“Training took some getting used to, but once I got comfortable, I learned that I had a knack for public speaking,” she says.

Elahi eventually started her own training company, Business Essentials, which she ran for several years, serving as a consultant to a wide range of businesses.

Suhail Iqbal worked with Elahi at NADRA and praises her professionalism and speaking ability. “NADRA was developed from scratch, and Maliha was a pioneer member,” he says. “Her straightforward approach made it possible for NADRA to have an immaculate Data Warehouse that is still functional and serving the entire population of Pakistan.

“Her personality is imposing and charismatic, and when you supplement that with her exceptional speaking skills, she has a magnetic, motivational appeal that has allowed her to achieve great heights in her career.”

Elahi stumbled onto Toastmasters in December 2007, when she was at a conference in the city of Lahore in Pakistan to present a paper. There she met a Pakistani man who had moved to America but was attending the conference; Elahi shared with him how boring she thought the conference speeches were. “He told me about Toastmasters, and I remember thinking how funny the word sounded,” she recalls. “I wrote it on a napkin and looked the organization up on the Internet when I got home.”

Elahi felt that her community would benefit from Toastmasters, so she decided to start a club in Islamabad. She found one active club in the country, located in Karachi and asked for its guidance and support. At the end of January 2008, the Islamabad Toastmasters held its first meeting. Guests from the Karachi club attended and demonstrated how to conduct a meeting. Elahi served as club president that first year and has since helped charter other clubs, including one in Lahore. 

Leading the Way
Mohsin Lodhi, the 2009-2010 president of the Islamabad Toastmasters, says Elahi’s leadership has been key to the club’s development. “She often comes up with creative ideas that encourage members to [stretch] themselves,” he says. “Her mentoring to the executive committee... enables members to excel in their professional and personal lives. And she clearly promoted gender equality by opening up the club to men and women.”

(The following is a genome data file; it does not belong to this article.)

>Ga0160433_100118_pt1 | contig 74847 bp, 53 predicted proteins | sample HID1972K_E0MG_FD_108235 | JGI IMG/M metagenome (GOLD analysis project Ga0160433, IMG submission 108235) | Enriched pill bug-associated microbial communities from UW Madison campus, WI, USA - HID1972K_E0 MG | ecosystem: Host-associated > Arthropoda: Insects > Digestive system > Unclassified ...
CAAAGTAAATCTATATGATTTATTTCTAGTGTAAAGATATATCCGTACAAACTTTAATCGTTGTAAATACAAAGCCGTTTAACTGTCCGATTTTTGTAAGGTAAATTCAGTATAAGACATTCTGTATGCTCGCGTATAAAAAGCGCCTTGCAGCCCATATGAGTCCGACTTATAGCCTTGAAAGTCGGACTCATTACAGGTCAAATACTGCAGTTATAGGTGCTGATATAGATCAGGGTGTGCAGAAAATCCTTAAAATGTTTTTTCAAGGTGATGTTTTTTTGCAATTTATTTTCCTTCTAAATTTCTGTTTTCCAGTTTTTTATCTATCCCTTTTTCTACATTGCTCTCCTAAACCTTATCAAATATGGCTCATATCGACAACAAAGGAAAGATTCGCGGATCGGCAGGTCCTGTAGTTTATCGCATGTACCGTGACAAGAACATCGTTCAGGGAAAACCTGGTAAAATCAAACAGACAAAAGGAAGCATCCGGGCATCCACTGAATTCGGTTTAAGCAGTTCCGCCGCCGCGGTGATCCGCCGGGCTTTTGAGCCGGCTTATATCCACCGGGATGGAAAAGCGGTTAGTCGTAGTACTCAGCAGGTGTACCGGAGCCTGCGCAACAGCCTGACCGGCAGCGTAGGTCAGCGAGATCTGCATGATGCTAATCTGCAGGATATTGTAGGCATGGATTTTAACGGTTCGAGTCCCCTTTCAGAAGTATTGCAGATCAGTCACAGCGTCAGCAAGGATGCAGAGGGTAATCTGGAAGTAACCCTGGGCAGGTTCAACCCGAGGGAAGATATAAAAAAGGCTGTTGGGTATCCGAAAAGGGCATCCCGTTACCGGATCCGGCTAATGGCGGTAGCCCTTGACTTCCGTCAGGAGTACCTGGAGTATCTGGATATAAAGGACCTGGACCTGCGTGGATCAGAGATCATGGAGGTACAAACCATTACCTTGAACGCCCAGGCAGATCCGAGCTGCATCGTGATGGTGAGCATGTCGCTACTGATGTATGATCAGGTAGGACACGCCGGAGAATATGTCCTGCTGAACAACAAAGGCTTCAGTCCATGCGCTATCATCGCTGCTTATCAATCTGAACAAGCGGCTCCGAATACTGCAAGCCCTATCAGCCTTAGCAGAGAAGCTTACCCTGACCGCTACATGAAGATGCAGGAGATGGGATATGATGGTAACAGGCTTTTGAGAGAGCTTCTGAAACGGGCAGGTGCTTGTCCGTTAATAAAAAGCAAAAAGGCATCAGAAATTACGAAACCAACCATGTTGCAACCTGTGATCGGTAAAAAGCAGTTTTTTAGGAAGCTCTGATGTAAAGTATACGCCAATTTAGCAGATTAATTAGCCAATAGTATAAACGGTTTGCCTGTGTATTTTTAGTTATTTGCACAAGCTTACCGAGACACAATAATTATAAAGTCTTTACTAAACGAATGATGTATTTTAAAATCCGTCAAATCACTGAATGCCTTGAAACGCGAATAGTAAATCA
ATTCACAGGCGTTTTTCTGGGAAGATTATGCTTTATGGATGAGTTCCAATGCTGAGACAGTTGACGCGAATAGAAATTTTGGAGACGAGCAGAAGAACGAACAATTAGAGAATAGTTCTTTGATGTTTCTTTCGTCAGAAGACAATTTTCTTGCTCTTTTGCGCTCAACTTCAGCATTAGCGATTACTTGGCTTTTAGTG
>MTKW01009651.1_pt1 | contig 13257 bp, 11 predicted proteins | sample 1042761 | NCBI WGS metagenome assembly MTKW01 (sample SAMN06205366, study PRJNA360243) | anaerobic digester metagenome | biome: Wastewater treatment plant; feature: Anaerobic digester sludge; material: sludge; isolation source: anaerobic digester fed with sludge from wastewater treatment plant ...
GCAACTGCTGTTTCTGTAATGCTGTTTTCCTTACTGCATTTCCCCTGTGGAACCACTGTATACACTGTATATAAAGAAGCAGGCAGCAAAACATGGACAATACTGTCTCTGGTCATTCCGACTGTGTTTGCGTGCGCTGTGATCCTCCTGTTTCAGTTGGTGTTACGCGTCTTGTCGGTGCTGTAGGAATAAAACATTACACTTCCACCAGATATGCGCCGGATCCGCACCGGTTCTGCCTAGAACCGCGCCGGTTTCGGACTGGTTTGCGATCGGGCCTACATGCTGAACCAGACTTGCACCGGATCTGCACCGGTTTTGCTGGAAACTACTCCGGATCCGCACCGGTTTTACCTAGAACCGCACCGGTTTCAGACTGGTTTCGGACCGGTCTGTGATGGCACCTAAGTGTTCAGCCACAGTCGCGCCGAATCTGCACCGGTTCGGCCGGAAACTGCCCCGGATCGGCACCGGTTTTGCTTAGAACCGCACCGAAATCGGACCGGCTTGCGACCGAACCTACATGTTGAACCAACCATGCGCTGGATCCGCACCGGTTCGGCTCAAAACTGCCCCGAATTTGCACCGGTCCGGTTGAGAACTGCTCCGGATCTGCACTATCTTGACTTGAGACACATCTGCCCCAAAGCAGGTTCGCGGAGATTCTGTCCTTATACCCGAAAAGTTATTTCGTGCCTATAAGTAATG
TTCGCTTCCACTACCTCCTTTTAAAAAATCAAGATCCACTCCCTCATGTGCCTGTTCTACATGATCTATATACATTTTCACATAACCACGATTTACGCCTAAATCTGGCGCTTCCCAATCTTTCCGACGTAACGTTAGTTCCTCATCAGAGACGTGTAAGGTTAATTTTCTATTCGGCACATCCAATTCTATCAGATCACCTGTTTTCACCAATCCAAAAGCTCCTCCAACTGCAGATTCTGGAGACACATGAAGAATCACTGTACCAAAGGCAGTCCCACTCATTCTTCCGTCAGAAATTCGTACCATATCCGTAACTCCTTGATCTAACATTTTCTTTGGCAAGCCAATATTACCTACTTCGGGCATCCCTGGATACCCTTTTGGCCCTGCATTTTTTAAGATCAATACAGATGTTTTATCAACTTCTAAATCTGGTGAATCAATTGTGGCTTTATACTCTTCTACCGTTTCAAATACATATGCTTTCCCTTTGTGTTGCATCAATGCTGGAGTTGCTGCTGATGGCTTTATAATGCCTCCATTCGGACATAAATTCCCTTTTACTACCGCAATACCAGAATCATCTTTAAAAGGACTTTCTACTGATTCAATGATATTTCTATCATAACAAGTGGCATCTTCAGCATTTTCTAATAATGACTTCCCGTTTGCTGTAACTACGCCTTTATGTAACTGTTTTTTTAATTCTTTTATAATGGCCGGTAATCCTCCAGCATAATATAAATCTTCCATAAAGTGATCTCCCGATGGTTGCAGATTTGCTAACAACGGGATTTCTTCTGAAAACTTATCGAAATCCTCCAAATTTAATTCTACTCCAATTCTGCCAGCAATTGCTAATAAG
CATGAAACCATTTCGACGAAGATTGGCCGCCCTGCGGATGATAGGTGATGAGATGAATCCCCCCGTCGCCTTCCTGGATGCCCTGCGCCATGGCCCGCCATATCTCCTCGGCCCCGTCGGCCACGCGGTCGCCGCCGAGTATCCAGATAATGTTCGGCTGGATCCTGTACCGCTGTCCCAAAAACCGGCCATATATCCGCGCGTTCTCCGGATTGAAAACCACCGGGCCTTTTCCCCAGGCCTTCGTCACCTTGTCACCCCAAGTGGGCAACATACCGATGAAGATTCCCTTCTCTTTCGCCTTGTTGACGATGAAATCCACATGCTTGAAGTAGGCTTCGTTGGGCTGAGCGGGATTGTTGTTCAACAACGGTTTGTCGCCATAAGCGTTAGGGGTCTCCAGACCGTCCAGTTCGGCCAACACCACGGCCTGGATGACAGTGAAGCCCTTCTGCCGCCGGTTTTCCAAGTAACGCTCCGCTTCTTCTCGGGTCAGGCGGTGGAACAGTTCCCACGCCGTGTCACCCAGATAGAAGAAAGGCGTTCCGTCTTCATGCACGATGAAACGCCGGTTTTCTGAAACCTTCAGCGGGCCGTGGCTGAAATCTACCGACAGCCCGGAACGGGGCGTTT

Elahi regularly mentors younger women, giving them career advice in a variety of areas, especially when it relates to gaining equal treatment in the workforce. And in her current position as business process manager for Teradata Pakistan, she is involved in the Women of Teradata Pakistan initiative, which is designed to promote gender equality.

Iqbal, the former colleague from NADRA, notes how Elahi has helped women in the workplace. “She has always promoted participation by other females and introduced several talented women to the field who have grown and progressed through her efforts,” he says.

When Elahi worked for the government’s tax department, she fulfilled a lifelong dream by earning her pilot’s license. “I would go in for lessons early in the morning before I went to the office, and some of my most beautiful moments have been up in the Cessna,” she says. “You realize when you’re suspended in midair how you can accomplish just about anything you want.

“I was restrained from doing much in life because of social taboos, but I broke those taboos by taking flying lessons in a place like Peshawar. The experience taught me that my dreams can have wings.” 

Julie Bawden Davis is a freelance writer based in Southern California and a longtime contributor to the Toastmaster. You can reach her at